In 2017, the Oak Ridge Leadership Computing Facility celebrated 25 years of leadership in high-performance computing. This article is part of a series summarizing a dozen significant contributions to science enabled by OLCF resources. The full report is available here.
At the turn of the 21st century, materials scientists at ORNL were working on one of the biggest technical challenges of the new century: information storage. Since the OLCF was founded in 1992, the amount of digital information stored around the world each year had increased a thousandfold, from billions to trillions of gigabytes.
The ability to increase storage capacity is not only important for preserving information but also for developing more powerful and efficient computers. That’s why a research team led by ORNL’s William Butler used OLCF resources, including an IBM Power system, to model the material properties of layered magnetic films—to expand the limits of computing and storage capacity.
When a computer “reads” data in binary code, expressed as a series of ones and zeroes, the read-out head on the disk drive is sensing the magnetic fields from the magnetic films on a hard disk and converting them into electrical signals.
In 1988, physicists Albert Fert and Peter Grünberg independently discovered that electrical resistance may decrease when an external magnetic field aligns the magnetization of two layers of film, enabling the more efficient writing and erasing of data—a discovery that later won Fert and Grünberg the 2007 Nobel Prize in Physics. This effect, known as giant magnetoresistance (GMR), became a popular subject of materials research for computing and devices.
A decade later at ORNL, Butler’s team was modeling the GMR effect in thin film systems composed of transition metals, which can have useful electromagnetic properties for writing and storing digital information. ORNL researchers with expertise in x-ray diffraction, microscopy, high-temperature materials, and HPC were trying to identify the best transition metals for creating a high magnetoresistance effect to increase storage density. The team was also interested in materials that could withstand power interruptions without losing data, thus increasing reliability.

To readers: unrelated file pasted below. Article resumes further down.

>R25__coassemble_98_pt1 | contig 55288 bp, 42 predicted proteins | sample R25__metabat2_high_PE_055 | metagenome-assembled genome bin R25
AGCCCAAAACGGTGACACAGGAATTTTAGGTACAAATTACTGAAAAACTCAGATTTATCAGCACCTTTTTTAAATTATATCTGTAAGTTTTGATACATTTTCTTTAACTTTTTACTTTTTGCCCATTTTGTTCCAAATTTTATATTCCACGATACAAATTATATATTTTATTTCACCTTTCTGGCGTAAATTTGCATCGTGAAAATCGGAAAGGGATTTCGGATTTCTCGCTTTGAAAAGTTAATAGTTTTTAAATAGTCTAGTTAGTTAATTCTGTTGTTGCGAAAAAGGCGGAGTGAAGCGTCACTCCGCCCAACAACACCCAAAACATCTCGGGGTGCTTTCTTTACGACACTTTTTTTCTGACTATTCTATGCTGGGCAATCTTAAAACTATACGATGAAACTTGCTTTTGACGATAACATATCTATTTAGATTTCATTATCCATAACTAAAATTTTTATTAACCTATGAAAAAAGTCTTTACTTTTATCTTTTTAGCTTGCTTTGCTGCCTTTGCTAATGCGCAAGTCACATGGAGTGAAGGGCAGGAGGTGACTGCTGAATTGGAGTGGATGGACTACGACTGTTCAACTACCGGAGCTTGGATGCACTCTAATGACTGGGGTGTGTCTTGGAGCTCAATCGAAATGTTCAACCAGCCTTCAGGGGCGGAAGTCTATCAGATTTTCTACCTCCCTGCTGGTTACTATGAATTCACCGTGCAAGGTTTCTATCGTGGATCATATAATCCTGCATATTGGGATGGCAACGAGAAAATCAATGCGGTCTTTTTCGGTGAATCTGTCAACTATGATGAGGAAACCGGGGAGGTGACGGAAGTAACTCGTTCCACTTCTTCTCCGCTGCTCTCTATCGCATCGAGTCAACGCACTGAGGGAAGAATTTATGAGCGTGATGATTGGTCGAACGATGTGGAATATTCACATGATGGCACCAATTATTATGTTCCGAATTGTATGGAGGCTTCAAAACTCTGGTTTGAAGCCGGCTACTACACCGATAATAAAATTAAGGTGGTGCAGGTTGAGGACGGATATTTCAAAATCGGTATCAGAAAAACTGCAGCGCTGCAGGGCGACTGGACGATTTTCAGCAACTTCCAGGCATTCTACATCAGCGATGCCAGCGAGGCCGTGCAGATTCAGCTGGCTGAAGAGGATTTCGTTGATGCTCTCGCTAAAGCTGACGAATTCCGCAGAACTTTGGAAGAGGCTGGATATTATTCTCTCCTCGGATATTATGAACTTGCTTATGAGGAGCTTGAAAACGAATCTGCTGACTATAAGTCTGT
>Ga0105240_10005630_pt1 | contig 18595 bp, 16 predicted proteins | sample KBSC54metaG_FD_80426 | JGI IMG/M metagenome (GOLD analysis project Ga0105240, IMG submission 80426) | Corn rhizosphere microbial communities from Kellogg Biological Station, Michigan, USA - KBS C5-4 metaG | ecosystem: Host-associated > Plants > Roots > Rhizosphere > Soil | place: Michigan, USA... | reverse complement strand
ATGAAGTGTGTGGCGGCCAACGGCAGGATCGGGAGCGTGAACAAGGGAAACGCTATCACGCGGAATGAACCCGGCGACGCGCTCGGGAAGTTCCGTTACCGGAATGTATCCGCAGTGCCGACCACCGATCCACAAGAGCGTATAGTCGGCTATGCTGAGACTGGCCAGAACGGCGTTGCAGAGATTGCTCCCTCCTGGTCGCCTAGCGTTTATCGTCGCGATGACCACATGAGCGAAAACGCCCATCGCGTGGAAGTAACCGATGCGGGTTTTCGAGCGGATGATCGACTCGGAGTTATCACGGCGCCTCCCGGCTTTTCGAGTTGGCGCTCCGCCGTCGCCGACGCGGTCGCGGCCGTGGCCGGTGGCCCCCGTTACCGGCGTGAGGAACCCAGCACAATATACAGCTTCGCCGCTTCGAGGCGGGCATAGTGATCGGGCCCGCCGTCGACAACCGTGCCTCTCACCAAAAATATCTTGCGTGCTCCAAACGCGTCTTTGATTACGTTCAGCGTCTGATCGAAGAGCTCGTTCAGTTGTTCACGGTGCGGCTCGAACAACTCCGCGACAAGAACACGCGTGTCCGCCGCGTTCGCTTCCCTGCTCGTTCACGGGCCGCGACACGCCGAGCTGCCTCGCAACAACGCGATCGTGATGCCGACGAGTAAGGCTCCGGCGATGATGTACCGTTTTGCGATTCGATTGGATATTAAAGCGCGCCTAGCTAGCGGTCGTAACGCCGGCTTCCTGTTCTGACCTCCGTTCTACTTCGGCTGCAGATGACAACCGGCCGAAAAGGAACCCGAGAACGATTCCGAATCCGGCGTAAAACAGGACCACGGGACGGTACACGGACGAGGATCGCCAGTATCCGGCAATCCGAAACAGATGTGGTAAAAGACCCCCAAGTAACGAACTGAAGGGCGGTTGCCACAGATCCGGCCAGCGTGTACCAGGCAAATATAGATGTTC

The thin films like those used on disk drives include two types of magnetic materials: ferromagnetic (in which the magnetism of the atoms aligns in the same direction) and antiferromagnetic (in which magnetism aligns in different directions).
Butler’s team was using computationally intensive, first-principles calculations on ORNL supercomputers to model a phenomenon related to GMR known as tunneling magnetoresistance (TMR)—in which a magnetic tunnel junction is created by “sandwiching” an antiferromagnetic (insulating) barrier between two ferromagnetic (conductive) layers.
In classical physics theory, an electron cannot cross the insulating barrier. However, the team was demonstrating through the laws of quantum mechanics that, with the right materials, a magnetic tunnel junction could be created, allowing electrons to “tunnel” from layer to layer when their magnetism was aligned in the same direction. At a high TMR ratio, or contrast, a material exhibits a high probability of tunneling when magnetism is aligned across the layers, and a low probability for tunneling when magnetism is anti-aligned across the layers. A high TMR contrast means the size of information could shrink with less distortion or loss. At first, in laboratory observations of some common transition metals, the ORNL team and others were recording about a 50 to 70 percent TMR ratio.
The team used a first-principles electronic structure code to calculate the magnetoresistance of an Fe|MgO|Fe “sandwich,” which used three layers of two ferromagnetic layers (iron) on either side of an insulating, antiferromagnetic layer of magnesium oxide (MgO). TMR had been experimentally demonstrated for iron and MgO but had not been calculated. What the ORNL team found was a staggering contrast: about 500 percent.
“The discovery of high-contrast tunneling magnetoresistance by Bill Butler’s team was a clear example of the predictive power of computational science. From there, two courageous experimental groups, one in the US and one in Japan, were able to confirm these computational results.” —Jack Wells, Oak Ridge National Laboratory
Such a high contrast enables the magnetic read-out head of a disk drive to capture more sensitive signals sent by smaller magnetic regions, thereby increasing storage capacity without losing quality. First discovered in computer modeling at ORNL, the tunnel junction between the Fe and MgO layers was confirmed by experimentalists a few years later; and even greater contrasts were observed between crystalline MgO insulating layers and ferromagnetic materials other than iron. Today, most devices in magnetic read-out heads rely on MgO-based tunnel junctions, as does a type of resilient memory known as magnetoresistive random-access memory (MRAM) that has long been of interest to the computing community for its potential use as fast, reliable, and energy-efficient permanent memory.
Related Publication: Butler, W. H., Zhang, X.-G., and Schulthess, T. C. (2001), Spin-dependent Tunneling Conductance of Fe|MgO|Fe Sandwiches, Physical Review B, Volume: 63.